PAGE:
At six in the morning I step blearily from the confines of the arctic bus cabin, molecular motion returning to my extremities as I begin a random walk past hordes of porters with my compatriot to our place of lodging. The sun begins to peek over dust, hills, and arrays of concrete in the central intersection of Rantepao, the capital of North Toraja Regency, Sulawesi. Dawn turns into day at the center of Toraja, and we begin our search for green coffee.
As we approach the hotel, something seems amiss. A camouflaged Jeep parked in front festooned with armaments looms darkly in the otherwise warm morning light. We enter and approach the concierge, who informs us that they are fully booked. Dismayed, we set out to wander the streets looking for other lodging. The only location that pops up on my map is a certain “Hotel Pison,” situated beside the Sadang river.
Walking along the dusty path, increasing numbers of agitated motorbikes buzz past. My traveling companion receives a call informing him that he in fact has a reservation at the previous hotel, and that he need only to return. Disaster averted, the Jeep again presents itself, this time as an innocuous afterthought —and Hotel Pison fades into the back of my mind as well.
A couple days of later, after an arduous day bouldering in a Toyota sedan en route to a processing station, my colleague says to me: “Hey, I know this guy. He has a roaster powered by a water wheel, you just have to meet him.” This sounds like a welcome respite after six hours' travel in a bucket seat, and we make our way to the outskirts of Rantepao. As we pull in to his friend's place, I see a diminutive sign proclaiming “Hotel Pison.” Full circle, I think to myself as we make our way in to meet Pak Eli.
Elifas Pongrekun is a relatively new entrant in the world of coffee. Seven years ago, he moved with his family to his wife's village near Awan, North Toraja, where coffee is the main source of income. Awan was, and still is, difficult to access without 4-wheel-drive, and it becomes completely isolated during the rainy season when flooding and mudslides make roads inaccessible. At the time, the village only had one 1kW diesel generator, which supplied light to nine houses for three hours in the evening of each day. By the time he left, 90 houses were powered by 10kW of micro hydroelectric, installed by he and his father in law.
From this experience, Pongrekun gained inspiration for a hand-built roaster powered by waterwheel. Upon moving back to Rantepao, he made his inspiration a reality and founded Toraja Mountain Coffee. The drum of his 1-kilo roaster is directly affixed to a waterwheel, turned at about 60rpm. The roaster is encased in steel plating in order to direct the heat and exhaust upwards through a chimney. Every once in a while, Eli checks his progress with the trier. When the roast is finished, the front swings open onto a sieve, a fan positioned beneath. As his wife Eviyanti makes pot after pot of coffee, I admire the workshop behind Hotel Pison, its shelves replete with various coffee effects from visitors; here a Hario v60, there a pack of Chemex filters. Upon trying the coffee, both my comrade and I agree: this is the best coffee we've been served in Toraja, and served to us by the warmest people we've met all week.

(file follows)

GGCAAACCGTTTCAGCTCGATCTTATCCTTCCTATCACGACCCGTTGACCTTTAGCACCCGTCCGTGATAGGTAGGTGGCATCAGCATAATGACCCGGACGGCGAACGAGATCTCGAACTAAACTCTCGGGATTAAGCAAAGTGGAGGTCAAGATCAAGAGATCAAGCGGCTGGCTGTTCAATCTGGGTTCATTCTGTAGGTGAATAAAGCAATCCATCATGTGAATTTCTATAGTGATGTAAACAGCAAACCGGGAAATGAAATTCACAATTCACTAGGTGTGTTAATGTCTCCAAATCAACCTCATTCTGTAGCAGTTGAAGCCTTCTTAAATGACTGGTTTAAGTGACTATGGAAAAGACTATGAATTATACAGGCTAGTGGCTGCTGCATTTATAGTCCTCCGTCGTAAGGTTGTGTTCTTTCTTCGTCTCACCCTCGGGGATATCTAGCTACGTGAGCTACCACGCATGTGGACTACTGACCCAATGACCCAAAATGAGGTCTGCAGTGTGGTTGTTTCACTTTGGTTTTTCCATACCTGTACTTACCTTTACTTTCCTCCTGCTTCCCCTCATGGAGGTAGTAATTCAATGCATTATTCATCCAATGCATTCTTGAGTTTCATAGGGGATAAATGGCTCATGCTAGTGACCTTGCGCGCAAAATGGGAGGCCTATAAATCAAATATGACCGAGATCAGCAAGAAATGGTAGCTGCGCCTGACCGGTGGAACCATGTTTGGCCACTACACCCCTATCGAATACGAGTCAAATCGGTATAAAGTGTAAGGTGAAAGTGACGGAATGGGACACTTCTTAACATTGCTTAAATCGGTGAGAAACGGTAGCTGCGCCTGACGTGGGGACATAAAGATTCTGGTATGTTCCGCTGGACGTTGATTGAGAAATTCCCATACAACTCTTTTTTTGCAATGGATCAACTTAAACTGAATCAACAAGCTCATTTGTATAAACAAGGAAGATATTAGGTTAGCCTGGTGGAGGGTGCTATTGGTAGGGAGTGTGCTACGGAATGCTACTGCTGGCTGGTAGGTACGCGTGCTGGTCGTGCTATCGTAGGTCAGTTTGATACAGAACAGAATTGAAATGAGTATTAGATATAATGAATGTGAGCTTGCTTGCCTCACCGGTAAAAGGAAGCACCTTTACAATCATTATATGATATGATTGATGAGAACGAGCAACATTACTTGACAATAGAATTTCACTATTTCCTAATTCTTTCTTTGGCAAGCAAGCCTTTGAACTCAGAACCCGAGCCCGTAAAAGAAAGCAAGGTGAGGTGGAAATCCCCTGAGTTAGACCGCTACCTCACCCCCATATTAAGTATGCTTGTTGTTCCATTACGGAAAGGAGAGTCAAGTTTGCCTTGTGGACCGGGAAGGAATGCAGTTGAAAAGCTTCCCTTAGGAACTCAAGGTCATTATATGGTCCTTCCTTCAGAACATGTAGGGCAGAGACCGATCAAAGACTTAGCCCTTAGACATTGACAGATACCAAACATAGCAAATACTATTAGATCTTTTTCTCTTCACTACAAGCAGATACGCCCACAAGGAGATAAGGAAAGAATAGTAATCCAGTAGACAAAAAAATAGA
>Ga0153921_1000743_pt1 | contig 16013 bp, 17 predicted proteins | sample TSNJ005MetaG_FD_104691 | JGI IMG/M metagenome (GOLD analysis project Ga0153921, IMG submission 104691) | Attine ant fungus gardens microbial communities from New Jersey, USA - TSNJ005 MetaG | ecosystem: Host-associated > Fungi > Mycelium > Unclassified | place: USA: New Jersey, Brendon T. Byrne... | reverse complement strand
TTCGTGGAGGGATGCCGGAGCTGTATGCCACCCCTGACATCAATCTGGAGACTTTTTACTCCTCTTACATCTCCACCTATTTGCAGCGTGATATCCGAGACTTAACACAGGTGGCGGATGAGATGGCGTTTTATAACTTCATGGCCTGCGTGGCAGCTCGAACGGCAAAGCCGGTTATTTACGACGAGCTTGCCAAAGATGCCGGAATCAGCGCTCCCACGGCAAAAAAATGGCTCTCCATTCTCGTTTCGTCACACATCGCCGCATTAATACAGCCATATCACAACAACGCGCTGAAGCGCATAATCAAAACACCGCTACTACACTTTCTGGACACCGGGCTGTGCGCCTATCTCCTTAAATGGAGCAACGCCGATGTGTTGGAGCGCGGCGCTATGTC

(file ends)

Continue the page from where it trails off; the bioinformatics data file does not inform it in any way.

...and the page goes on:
The Pongrekuns, aside from having family connections in Awan, also have coffee connections. In much of Sulawesi, different villages have different market days. On market day in Awan, Eviyanti's brother Siber sets up a kiosk to buy coffee from different smallholders, and transports it to Rantepao. Rantepao's market day is, conveniently, the next day. During high season, the Rantepao market is full of coffee vendors, with Siber being one of many. This is where Pak Eli gets the coffee that lasts him until next harvest. Thus, Eli's business is two-pronged, with both a source for coffee and a handle on roasting.
Perhaps the most ubiquitous symbol in Toraja culture is two-pronged as well—the water buffalo, or tedong. Its horns are reflected in the curved roofs of the tongkonan traditional houses, the motifs of traditional ikat weavings, and children can be heard to yell “tedong, tedong!” as they charge after each other on the streets. As I weaved through coffee vendors at Rantepao's Bolu market, I found that most locals were more interested in the water buffalo bazaar, with some animals capturing prices of up to $40,000.
What will it take for Toraja coffee to take the bull by the horns? High local prices for parchment coffee deter some international buyers, wary of variances in quality. Farmers, who by and large process their own coffee to parchment, fail to see the incentive or the profits that come with higher quality since they sell primarily to coffee collectors. Elifas and Eviyanti, for their part, are making a name for Toraja coffee—sourcing, roasting, and serving coffee in the same 50km radius. Hotel Pison is frequented by travelers from many walks of life, and anyone who drinks coffee there is drinking Toraja Mountain Coffee. Eli and Evi have the idea of bolstering their coffee service, adding a third prong to their attack, and truly showcasing their coffee.
As the day moved into evening, I decided to stay at Hotel Pison. My colleague was headed to Makassar and Medan to meet yet more coffee people, and I couldn't pry myself away from Rantepao quite yet, the dusty town growing on me like a agglomeration of tumbleweed. Pak Eli and I climbed to the top of Bukit Singki, Rantepao's notable hill which is affixed with a cross denoting the majority faith. From the top Eli noted the different coffee producing territories, and we appreciated the surrounding mountains, the sounds of evening traffic drifting up from below. The horns of a crescent moon rose over the scenery, and I couldn't ignore the significance.
Evan Gilman is an American coffee professional based in Indonesia. Read more Evan Gilman on Sprudge.